slope


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Old 03-02-07, 08:05 AM
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slope

Can someone tell me how to figure out the slope of my roof. I have roof with a slight slope. The roof that is currently on there is rolled asphalt roofing. I noticed between the seams they are sealed with roof cement. The roof is shot and needs to be replaced. I do not see any leaks so I assume this type of roof works, so I want to replace it with the same. It is a very small section just over my dining room. I heard that if I go this route it is very cheap and will cost me a few hundred dollars in material, does that sound right? Also since it is an addition the right hand side that slopes, slopes against the original part of the house (the addition is lower than the old house)How should I seal between the the roof and the old section of the house. There is vinyl siding that comes down and meets the roof. I don't know how they did it cause of the siding. I plan on removing the the siding a few feet to see what is there. I was thinking of just get alum flashing and bend it and run it along the old house and addition making a valley and sealing with cement, lay the roof then using fash cement along the seem and then reside it. Any feedback on my 1 million questions is appreciated.
 
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Old 03-02-07, 11:48 AM
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Roof

Slope is expressed as vertical distance and horizontal distance. Example: a 4/12 slope(or pitch) means the roof rises four units for each 12 units of horizontal distance. Set one end of a level on the roof surface in a level position, and measure the vertical distance from the other end down to the roof surface. The vertical distance in inches compared to the length of the level in inches is the slope. Take the measurement and post back the results. We can help you figure the slope.

Where the roof slopes into the side of the house, I would rebuild this section of roof to turn the peak if the roof at right angles to the house. This is done on a small scale behind chimneys and is called a cricket.

Good luck with your project.
 
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Old 03-02-07, 01:14 PM
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Ok I measured and I got 4 1/2 inches. Also I am not sure I can rebuild that. I took pictures so if there is anyone familiar with this stuff let me know and I will shoot you the picture over.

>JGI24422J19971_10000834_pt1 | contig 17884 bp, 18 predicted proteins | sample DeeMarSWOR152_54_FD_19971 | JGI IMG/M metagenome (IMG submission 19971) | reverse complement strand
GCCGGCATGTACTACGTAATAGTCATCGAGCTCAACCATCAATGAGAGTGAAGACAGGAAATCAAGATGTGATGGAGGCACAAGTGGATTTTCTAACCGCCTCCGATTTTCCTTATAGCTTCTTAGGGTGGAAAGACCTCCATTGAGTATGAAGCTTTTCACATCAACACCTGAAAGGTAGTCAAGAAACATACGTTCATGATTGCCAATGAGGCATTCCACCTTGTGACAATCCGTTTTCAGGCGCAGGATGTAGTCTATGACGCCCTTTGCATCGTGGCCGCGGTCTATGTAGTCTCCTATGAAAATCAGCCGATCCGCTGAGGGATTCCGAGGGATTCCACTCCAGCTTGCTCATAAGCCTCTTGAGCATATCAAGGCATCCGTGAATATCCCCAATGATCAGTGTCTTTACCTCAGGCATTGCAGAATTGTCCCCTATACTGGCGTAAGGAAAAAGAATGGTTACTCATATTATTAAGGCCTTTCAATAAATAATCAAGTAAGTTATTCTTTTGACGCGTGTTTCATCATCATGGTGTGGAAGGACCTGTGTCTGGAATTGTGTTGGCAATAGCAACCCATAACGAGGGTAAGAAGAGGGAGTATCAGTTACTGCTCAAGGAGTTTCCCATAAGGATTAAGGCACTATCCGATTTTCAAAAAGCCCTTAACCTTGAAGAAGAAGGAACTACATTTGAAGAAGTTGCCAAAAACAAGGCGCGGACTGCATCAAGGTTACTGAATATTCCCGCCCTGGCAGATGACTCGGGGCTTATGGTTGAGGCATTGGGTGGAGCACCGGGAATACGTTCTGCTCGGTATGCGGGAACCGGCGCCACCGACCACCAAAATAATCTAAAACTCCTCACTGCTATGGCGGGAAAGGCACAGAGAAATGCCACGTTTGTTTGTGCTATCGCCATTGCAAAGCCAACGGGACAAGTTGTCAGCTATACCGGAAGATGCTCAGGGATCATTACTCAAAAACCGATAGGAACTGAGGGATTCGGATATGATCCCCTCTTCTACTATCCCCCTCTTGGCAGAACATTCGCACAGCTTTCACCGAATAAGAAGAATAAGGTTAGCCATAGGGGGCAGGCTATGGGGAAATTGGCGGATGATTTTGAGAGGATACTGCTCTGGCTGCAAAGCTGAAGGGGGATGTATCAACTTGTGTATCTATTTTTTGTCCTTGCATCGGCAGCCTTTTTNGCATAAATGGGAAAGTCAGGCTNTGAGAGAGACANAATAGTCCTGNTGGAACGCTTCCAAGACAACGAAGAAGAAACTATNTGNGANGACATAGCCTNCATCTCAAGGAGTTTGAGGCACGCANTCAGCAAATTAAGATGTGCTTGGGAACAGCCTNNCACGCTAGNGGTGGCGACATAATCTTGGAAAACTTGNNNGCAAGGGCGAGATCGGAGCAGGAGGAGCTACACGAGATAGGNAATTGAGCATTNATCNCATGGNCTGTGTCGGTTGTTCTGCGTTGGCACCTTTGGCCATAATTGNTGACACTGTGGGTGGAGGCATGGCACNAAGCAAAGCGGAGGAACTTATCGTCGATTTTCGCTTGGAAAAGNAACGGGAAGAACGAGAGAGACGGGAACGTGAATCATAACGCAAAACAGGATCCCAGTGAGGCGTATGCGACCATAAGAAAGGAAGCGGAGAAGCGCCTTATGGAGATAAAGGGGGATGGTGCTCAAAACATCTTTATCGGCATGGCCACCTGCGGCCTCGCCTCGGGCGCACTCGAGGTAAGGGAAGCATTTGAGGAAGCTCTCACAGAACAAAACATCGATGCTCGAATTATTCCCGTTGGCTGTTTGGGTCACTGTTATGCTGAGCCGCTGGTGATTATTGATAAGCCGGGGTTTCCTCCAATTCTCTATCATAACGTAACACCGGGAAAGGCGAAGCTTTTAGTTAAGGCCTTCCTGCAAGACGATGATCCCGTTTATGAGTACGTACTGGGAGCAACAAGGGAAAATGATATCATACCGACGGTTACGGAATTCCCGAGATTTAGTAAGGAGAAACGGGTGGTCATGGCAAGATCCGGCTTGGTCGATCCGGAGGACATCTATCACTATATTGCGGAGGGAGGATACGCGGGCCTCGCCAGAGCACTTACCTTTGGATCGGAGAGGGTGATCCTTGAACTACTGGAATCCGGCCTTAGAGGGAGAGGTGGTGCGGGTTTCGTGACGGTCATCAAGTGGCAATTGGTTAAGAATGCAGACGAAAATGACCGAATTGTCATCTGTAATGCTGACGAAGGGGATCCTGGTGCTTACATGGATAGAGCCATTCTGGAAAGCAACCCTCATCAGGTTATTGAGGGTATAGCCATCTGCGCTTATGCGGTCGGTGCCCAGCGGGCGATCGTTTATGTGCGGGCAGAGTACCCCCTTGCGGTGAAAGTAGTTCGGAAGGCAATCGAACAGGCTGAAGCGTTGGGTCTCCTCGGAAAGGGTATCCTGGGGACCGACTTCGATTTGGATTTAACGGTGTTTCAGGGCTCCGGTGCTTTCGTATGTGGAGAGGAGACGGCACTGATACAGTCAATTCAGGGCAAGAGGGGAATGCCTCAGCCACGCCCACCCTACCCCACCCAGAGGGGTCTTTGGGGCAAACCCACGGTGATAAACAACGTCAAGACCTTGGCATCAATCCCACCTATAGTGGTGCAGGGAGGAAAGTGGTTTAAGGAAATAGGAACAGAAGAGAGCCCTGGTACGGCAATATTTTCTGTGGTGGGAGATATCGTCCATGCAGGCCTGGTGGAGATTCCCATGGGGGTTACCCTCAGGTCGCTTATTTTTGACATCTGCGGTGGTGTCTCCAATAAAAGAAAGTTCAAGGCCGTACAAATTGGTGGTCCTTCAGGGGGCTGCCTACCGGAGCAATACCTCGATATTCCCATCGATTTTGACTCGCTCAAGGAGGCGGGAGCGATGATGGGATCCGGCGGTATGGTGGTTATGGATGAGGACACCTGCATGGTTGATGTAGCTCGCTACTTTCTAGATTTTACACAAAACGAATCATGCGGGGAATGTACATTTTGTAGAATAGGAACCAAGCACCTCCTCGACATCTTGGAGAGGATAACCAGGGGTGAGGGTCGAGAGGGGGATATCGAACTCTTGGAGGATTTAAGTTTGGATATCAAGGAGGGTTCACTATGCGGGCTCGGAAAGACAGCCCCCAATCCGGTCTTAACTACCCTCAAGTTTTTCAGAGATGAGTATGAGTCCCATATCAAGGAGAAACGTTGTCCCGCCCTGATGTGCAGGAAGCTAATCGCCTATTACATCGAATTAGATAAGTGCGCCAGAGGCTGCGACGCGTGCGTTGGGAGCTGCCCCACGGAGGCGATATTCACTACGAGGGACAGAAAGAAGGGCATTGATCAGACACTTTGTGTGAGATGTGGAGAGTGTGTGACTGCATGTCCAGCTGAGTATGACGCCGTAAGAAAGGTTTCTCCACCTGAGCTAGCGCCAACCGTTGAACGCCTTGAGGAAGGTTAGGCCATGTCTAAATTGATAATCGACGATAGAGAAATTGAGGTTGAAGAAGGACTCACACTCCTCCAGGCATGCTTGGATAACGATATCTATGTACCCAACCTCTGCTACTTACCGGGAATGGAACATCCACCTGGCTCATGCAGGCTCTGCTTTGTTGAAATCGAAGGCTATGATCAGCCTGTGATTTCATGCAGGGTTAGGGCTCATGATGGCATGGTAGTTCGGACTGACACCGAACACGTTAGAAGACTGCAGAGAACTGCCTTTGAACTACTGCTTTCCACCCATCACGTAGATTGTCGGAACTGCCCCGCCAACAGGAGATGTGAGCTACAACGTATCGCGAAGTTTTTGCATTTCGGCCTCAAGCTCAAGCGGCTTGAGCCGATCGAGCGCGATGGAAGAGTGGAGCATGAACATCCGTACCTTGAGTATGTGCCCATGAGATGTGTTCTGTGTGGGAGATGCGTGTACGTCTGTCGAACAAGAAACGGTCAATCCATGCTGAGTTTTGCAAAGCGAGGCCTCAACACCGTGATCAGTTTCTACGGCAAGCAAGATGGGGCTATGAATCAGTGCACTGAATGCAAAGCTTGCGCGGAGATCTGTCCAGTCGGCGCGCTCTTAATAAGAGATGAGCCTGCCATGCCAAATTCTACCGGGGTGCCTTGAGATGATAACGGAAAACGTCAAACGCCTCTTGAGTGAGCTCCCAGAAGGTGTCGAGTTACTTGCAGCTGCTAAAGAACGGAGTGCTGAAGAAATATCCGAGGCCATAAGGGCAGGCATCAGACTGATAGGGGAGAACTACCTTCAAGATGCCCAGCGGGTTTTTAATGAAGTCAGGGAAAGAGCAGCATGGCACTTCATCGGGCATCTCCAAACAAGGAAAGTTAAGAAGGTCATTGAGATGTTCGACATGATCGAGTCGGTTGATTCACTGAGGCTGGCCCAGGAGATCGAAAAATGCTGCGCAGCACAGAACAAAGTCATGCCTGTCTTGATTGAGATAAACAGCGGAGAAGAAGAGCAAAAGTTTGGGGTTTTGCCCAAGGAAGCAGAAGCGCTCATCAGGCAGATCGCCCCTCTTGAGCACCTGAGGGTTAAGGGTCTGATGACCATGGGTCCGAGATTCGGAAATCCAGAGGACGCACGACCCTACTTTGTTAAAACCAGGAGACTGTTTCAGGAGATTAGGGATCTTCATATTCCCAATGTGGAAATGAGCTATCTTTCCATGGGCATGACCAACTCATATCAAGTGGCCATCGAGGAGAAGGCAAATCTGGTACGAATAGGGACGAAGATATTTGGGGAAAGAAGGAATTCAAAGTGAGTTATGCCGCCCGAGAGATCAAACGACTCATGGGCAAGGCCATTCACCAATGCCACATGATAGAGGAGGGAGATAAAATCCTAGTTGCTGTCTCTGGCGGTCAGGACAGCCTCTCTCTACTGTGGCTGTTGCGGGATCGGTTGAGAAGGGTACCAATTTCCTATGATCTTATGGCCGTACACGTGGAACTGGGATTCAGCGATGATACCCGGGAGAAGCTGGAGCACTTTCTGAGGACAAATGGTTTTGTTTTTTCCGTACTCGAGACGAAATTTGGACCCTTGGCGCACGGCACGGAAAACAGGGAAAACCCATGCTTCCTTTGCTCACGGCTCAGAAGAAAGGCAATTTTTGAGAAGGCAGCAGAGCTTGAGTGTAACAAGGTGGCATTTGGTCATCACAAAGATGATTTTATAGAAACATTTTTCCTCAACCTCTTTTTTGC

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Old 03-02-07, 02:46 PM
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Slope

What length level did you use when you got the 4 1/2 inch vertical measuremnt?
 
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Old 03-02-07, 03:02 PM
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i used a 4ft level
 
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Old 03-04-07, 12:37 PM
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Slope

The slope is 4.5/48. Could also be expressed as 1.125/12. As previously stated, this is a very shallow slope.
 
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Old 03-04-07, 02:31 PM
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Thanks a million, just out of curiostity, what is the formula you used to figure that out? I realized I made an error, it is 5.5 inches per 48 inch level. Also the front portion of the addition as well as the my front porch is about 8 inches per a 48 inch level. They used shingles for this part, should they not have used shingles? The roof was put on in 2000 and I was told by my inspector that it is a top of the line roof and very expensive. I assume they used shingles since it is on the front of the house and quite visible. I had one problem with one leak last fall when we had severe hurricane type weather. I went up and used flashing sealant and put it all around the shingles it was leaking from and never had a problem again. Is it safe to say that if it is 7yrs old and not leaking then I am in the safe as far them using shingles. Thanks again for all your help
 
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Old 03-04-07, 04:29 PM
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Slope

Since you used a 48 inch level, divide both numbers by 4. 5.5 divided by 4 is 1.375 . The slope is 1.375/12. (divide 48 by 4 also) The 8 in. vertical would be a 2/12 slope.

The roof pros will need to advise you on the minimum slope allowed for a shingled roof. The shingle manufacturer may possibly have this info on their website. Good luck with your project.

Check out this webite; scroll down near the bottom:

http://www.roofhelp.com/faq1.htm
 

Last edited by Wirepuller38; 03-04-07 at 04:34 PM. Reason: Added last 2 lines.
 

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